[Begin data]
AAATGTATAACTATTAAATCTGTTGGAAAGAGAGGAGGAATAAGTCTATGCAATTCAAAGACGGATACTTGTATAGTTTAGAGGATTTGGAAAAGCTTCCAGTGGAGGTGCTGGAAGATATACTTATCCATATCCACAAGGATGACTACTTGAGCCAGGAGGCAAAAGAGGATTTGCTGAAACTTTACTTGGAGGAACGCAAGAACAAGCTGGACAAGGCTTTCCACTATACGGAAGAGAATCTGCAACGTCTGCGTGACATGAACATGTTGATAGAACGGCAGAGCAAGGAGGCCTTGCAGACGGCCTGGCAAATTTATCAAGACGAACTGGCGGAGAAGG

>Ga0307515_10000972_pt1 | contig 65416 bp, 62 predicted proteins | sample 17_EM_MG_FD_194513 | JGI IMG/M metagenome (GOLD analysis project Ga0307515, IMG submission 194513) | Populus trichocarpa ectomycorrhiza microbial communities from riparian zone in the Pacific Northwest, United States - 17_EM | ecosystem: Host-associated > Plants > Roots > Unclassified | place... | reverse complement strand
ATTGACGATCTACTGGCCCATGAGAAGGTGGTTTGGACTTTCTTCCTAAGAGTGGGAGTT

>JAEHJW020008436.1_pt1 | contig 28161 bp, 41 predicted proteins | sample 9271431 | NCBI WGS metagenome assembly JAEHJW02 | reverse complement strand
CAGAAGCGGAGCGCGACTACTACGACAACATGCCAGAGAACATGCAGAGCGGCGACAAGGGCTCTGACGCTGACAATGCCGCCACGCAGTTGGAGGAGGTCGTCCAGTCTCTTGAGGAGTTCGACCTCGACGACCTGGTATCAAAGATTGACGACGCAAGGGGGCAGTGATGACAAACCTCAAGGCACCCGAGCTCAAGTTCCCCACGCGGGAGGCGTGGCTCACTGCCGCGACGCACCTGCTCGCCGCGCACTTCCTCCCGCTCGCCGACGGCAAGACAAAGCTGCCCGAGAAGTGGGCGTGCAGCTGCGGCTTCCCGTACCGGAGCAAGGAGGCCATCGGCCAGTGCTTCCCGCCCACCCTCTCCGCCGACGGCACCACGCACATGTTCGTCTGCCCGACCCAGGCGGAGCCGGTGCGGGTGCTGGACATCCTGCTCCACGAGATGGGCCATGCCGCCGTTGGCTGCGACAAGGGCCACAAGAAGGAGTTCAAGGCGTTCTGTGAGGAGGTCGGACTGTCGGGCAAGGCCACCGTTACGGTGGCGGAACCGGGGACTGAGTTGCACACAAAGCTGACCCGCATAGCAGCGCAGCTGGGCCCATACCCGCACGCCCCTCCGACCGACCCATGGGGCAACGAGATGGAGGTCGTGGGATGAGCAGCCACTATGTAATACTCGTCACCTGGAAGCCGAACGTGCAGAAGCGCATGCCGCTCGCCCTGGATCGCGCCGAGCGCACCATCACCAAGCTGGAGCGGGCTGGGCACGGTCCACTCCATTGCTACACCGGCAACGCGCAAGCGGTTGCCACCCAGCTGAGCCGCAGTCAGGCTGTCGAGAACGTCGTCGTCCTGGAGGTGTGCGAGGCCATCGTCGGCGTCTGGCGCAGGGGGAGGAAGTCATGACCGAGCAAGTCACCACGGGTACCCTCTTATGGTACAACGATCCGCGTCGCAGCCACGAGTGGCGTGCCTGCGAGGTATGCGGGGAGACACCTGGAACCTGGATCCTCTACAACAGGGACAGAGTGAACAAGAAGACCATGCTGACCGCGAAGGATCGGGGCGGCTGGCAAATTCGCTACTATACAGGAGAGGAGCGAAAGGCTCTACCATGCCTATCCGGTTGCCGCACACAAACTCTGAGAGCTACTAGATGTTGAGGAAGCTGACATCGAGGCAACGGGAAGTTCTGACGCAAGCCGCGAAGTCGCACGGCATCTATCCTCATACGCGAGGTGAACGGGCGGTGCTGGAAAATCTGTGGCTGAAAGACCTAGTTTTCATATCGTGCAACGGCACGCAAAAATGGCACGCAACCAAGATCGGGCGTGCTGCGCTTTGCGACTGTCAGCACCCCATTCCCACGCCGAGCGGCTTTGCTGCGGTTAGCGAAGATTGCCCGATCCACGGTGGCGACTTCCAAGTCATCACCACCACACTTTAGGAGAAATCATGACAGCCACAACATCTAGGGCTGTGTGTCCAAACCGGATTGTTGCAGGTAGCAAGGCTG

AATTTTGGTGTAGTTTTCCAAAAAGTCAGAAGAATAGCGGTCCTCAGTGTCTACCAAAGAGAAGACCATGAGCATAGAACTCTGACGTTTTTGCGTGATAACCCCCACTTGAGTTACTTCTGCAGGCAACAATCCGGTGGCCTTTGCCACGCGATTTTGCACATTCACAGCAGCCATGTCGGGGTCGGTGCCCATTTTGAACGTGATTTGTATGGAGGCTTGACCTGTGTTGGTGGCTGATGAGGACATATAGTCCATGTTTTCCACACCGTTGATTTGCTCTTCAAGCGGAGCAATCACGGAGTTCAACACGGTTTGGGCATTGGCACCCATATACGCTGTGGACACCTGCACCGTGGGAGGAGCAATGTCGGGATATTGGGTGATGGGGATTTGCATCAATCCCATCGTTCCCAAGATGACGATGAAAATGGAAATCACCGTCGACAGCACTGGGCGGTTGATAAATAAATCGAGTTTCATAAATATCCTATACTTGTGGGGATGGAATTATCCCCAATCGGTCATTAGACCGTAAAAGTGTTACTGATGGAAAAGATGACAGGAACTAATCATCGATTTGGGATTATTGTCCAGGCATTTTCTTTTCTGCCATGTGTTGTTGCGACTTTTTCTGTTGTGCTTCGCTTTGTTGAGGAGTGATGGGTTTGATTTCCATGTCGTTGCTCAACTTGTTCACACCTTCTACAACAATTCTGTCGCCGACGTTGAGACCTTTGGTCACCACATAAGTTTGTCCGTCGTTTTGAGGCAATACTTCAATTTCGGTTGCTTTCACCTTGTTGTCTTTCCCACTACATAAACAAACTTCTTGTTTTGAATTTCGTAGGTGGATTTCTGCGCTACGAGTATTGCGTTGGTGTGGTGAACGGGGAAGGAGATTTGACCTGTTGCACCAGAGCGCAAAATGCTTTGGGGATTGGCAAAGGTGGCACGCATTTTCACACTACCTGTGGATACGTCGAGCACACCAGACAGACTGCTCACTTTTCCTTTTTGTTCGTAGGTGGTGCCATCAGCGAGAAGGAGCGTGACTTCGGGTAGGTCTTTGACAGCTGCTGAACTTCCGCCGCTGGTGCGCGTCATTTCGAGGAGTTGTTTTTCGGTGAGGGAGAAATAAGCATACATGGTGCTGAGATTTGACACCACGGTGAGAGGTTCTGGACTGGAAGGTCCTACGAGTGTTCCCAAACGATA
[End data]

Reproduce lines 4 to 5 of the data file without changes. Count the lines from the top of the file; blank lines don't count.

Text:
>JAEHJW020008436.1_pt1 | contig 28161 bp, 41 predicted proteins | sample 9271431 | NCBI WGS metagenome assembly JAEHJW02 | reverse complement strand
CAGAAGCGGAGCGCGACTACTACGACAACATGCCAGAGAACATGCAGAGCGGCGACAAGGGCTCTGACGCTGACAATGCCGCCACGCAGTTGGAGGAGGTCGTCCAGTCTCTTGAGGAGTTCGACCTCGACGACCTGGTATCAAAGATTGACGACGCAAGGGGGCAGTGATGACAAACCTCAAGGCACCCGAGCTCAAGTTCCCCACGCGGGAGGCGTGGCTCACTGCCGCGACGCACCTGCTCGCCGCGCACTTCCTCCCGCTCGCCGACGGCAAGACAAAGCTGCCCGAGAAGTGGGCGTGCAGCTGCGGCTTCCCGTACCGGAGCAAGGAGGCCATCGGCCAGTGCTTCCCGCCCACCCTCTCCGCCGACGGCACCACGCACATGTTCGTCTGCCCGACCCAGGCGGAGCCGGTGCGGGTGCTGGACATCCTGCTCCACGAGATGGGCCATGCCGCCGTTGGCTGCGACAAGGGCCACAAGAAGGAGTTCAAGGCGTTCTGTGAGGAGGTCGGACTGTCGGGCAAGGCCACCGTTACGGTGGCGGAACCGGGGACTGAGTTGCACACAAAGCTGACCCGCATAGCAGCGCAGCTGGGCCCATACCCGCACGCCCCTCCGACCGACCCATGGGGCAACGAGATGGAGGTCGTGGGATGAGCAGCCACTATGTAATACTCGTCACCTGGAAGCCGAACGTGCAGAAGCGCATGCCGCTCGCCCTGGATCGCGCCGAGCGCACCATCACCAAGCTGGAGCGGGCTGGGCACGGTCCACTCCATTGCTACACCGGCAACGCGCAAGCGGTTGCCACCCAGCTGAGCCGCAGTCAGGCTGTCGAGAACGTCGTCGTCCTGGAGGTGTGCGAGGCCATCGTCGGCGTCTGGCGCAGGGGGAGGAAGTCATGACCGAGCAAGTCACCACGGGTACCCTCTTATGGTACAACGATCCGCGTCGCAGCCACGAGTGGCGTGCCTGCGAGGTATGCGGGGAGACACCTGGAACCTGGATCCTCTACAACAGGGACAGAGTGAACAAGAAGACCATGCTGACCGCGAAGGATCGGGGCGGCTGGCAAATTCGCTACTATACAGGAGAGGAGCGAAAGGCTCTACCATGCCTATCCGGTTGCCGCACACAAACTCTGAGAGCTACTAGATGTTGAGGAAGCTGACATCGAGGCAACGGGAAGTTCTGACGCAAGCCGCGAAGTCGCACGGCATCTATCCTCATACGCGAGGTGAACGGGCGGTGCTGGAAAATCTGTGGCTGAAAGACCTAGTTTTCATATCGTGCAACGGCACGCAAAAATGGCACGCAACCAAGATCGGGCGTGCTGCGCTTTGCGACTGTCAGCACCCCATTCCCACGCCGAGCGGCTTTGCTGCGGTTAGCGAAGATTGCCCGATCCACGGTGGCGACTTCCAAGTCATCACCACCACACTTTAGGAGAAATCATGACAGCCACAACATCTAGGGCTGTGTGTCCAAACCGGATTGTTGCAGGTAGCAAGGCTG